by Meriam Dineva
Bachelor of Science in Health Studies |  Austria

by Paola  Dineva
Teacher  in Training |  Netherlands

"Wash your hands"  "Don't touch your face!"  "Do  not  use  public transportation!"

"Don't play  with that!" We  have  heard statements like these over and over again during the past year. In a way they have  become part of our everyday life.  In  the midst of a worldwide pan­emic, the word hygiene has taken on  a whole different meaning. For  some of  us  this might have  been an eye-opener and for  others a confirmation that germs are  everywhere. But   are germs always bad? Is stringent hygiene always necessary? What  if  some germs are  actually good for  us? In this article we  will  take a closer look  at  this controversial topic and learn  more about the benefits of an occasional jump into a dirty puddle.

Many might consider hygiene a mod­ ern  practice. However, if you  take  a peek  into history books  you  will  dis­ cover   that  ancient civilizations were actually relatively advanced in regard to hygiene. For  instance, the Mayas had   very   sophisticated   systems of sanitation and water  management; Romans invented public toilets, bath­ houses, and  impressive sewer systems;   and  Egyptians esteemed  hy­giene an  important  cultural virtue. However,   there  were   also  cultures that  regarded exaggerated hygiene as a danger to one's personal health. For example, in  the 19th century the French believed that excessive  bath­ing  might strip the  skin's  protection a nd  make the  body more prone to disease. All these  facts make far more impressive  the astonishing   Biblical instructions that Israelites were to follow with meticulous care. A study of  Leviticus shows  how  specific the guidelines  were  and  how  they were meant to both prevent and eradicate disease. In  fact, you  might be  surprised  that the concept of quarantine is actually found in the  Bible. See Levitic us 5:2-3; 131-40;14:8; 15:13, etc.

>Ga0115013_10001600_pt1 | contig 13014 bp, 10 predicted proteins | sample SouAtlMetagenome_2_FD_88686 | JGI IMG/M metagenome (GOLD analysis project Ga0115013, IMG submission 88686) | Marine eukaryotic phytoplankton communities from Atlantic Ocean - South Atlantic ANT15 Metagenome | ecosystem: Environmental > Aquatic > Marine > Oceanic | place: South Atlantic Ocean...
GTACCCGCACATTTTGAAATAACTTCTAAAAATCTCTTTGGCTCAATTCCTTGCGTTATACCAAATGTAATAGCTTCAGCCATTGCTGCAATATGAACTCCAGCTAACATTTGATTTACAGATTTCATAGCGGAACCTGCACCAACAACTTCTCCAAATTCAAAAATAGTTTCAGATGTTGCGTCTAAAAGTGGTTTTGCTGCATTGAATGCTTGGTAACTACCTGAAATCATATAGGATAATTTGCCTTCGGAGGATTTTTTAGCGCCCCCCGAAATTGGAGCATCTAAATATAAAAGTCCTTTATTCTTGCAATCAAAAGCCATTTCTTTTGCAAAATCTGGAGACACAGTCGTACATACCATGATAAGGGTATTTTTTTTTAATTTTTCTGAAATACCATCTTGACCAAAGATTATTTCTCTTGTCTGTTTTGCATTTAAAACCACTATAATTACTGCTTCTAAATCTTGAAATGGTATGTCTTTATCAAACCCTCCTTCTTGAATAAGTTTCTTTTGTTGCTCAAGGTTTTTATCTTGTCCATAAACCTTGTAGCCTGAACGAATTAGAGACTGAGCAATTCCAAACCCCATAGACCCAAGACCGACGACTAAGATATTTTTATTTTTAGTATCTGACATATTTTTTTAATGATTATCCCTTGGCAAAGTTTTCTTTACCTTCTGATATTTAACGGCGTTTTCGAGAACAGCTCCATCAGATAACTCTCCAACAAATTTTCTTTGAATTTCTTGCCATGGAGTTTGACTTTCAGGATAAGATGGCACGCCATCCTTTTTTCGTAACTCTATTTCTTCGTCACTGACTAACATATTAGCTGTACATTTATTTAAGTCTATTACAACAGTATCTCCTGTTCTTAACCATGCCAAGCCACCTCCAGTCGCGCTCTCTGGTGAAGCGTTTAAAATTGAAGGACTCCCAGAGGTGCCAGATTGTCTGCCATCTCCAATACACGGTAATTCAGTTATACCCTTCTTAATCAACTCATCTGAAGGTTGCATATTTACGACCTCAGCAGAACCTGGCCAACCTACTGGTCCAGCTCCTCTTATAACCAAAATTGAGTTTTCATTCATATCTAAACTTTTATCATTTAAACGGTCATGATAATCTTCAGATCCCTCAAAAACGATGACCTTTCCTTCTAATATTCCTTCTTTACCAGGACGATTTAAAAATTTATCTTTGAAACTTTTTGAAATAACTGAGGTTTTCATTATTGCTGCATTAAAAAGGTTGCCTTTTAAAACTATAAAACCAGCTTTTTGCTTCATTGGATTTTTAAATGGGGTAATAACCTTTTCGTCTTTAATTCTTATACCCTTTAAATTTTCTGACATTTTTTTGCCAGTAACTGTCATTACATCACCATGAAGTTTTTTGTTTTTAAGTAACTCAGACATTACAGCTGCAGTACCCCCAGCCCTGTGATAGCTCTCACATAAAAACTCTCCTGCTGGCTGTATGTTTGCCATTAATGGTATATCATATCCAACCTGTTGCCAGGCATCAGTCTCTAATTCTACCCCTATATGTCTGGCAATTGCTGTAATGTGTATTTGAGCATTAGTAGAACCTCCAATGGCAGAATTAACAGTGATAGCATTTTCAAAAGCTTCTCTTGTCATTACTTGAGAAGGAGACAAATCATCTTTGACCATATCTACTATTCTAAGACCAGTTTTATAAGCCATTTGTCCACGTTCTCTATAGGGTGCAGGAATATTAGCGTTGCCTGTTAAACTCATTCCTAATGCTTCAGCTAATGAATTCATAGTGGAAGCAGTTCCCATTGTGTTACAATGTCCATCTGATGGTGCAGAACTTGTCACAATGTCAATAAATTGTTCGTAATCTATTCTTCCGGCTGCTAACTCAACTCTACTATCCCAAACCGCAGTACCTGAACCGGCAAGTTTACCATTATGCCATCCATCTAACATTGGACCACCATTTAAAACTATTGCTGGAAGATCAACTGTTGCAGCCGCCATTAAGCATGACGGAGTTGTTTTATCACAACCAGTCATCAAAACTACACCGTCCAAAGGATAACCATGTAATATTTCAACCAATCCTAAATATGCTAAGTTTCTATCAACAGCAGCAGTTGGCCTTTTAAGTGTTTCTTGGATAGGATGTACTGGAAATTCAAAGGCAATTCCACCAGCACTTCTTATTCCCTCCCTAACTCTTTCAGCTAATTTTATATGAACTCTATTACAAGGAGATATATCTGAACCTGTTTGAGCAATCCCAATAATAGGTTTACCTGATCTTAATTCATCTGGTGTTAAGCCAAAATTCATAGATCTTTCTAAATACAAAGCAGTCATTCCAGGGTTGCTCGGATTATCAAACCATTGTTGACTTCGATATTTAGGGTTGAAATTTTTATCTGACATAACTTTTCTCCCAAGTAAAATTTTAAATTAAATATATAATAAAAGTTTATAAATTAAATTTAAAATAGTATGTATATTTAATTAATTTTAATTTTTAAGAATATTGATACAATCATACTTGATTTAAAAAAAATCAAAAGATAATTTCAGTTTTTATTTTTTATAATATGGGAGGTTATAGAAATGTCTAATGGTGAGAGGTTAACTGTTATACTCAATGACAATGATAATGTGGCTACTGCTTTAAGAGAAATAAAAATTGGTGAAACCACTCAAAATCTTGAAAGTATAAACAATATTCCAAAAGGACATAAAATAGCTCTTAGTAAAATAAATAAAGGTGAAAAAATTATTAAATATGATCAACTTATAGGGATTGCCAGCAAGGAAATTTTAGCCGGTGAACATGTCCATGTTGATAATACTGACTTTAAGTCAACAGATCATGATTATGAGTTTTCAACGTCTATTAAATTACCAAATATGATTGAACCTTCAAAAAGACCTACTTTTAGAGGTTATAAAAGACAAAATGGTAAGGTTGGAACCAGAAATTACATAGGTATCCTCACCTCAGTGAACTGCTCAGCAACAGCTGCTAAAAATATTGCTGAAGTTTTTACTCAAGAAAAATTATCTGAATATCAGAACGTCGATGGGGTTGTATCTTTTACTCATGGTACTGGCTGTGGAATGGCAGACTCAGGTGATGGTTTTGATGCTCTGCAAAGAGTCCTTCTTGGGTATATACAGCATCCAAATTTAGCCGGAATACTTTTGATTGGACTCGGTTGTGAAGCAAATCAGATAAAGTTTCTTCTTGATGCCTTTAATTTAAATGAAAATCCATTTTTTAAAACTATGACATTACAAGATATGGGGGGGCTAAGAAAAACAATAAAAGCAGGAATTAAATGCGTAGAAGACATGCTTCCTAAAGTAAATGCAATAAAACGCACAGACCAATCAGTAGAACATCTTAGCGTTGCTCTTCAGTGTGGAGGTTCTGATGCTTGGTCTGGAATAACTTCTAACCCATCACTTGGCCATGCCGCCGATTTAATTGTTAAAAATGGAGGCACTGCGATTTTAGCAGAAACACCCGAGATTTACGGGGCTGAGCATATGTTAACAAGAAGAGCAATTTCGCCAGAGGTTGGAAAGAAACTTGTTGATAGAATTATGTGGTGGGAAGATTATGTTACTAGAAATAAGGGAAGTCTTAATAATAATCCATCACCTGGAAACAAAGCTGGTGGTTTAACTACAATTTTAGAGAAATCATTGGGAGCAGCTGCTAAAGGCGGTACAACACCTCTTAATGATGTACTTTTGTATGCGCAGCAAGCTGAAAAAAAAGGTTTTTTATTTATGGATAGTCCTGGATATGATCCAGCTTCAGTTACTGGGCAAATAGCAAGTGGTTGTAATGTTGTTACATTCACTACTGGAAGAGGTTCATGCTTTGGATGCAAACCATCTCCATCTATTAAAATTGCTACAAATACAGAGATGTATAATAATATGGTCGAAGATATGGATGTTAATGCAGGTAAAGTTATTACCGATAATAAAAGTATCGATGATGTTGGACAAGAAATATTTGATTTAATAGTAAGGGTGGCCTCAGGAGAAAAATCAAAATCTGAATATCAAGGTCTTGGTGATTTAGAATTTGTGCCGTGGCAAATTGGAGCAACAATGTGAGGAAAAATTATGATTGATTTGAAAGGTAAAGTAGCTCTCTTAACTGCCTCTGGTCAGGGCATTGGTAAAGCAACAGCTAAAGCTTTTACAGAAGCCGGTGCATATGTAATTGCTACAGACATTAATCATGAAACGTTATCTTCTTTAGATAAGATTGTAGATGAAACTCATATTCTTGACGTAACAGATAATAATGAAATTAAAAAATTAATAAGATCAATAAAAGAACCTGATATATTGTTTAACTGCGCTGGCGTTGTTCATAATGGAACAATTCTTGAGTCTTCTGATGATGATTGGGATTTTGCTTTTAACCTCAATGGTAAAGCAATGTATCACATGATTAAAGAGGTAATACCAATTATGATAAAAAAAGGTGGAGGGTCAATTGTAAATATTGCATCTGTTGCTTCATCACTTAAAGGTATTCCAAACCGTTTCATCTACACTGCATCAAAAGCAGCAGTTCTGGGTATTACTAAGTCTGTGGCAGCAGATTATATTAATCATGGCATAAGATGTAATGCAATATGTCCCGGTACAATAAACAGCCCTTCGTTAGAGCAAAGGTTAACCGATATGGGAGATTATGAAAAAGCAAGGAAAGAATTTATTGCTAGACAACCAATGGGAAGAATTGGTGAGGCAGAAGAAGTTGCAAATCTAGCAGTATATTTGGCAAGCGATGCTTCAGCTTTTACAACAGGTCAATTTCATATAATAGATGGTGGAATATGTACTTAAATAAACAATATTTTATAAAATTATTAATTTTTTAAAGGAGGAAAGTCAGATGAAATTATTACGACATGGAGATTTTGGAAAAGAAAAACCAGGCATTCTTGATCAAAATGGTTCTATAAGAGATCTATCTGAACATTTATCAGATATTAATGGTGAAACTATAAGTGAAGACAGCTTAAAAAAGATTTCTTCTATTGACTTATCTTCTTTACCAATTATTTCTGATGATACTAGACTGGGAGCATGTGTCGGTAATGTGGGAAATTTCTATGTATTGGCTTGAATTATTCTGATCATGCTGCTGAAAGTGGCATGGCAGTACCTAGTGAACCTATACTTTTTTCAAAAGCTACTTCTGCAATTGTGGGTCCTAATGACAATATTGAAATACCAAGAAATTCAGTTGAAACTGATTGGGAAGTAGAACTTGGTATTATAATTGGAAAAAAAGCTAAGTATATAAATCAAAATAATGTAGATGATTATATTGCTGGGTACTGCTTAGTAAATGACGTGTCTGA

However, even though God had a rea­ son  for  specific hygiene procedures, we now live in a society that has taken hygiene to the  next  level. Everything is sanitized and  beautifully packaged and displayed on store shelves. While our   predecessors dug  their   hands into dirt to earn  their  daily  bread, we now seldom come anywhere near the stuff In a sedentary society  in which children hardly ever  play outside and follow strict hygiene rules at home, at school, and everywhere else, a greater question arises. Is it possible that we are over-sanitizing  our  children? The fear that germs are lurking all around us  is  understandable-to  some  ex­ tent. After  all, everyone remembers the time  when  thousands died   in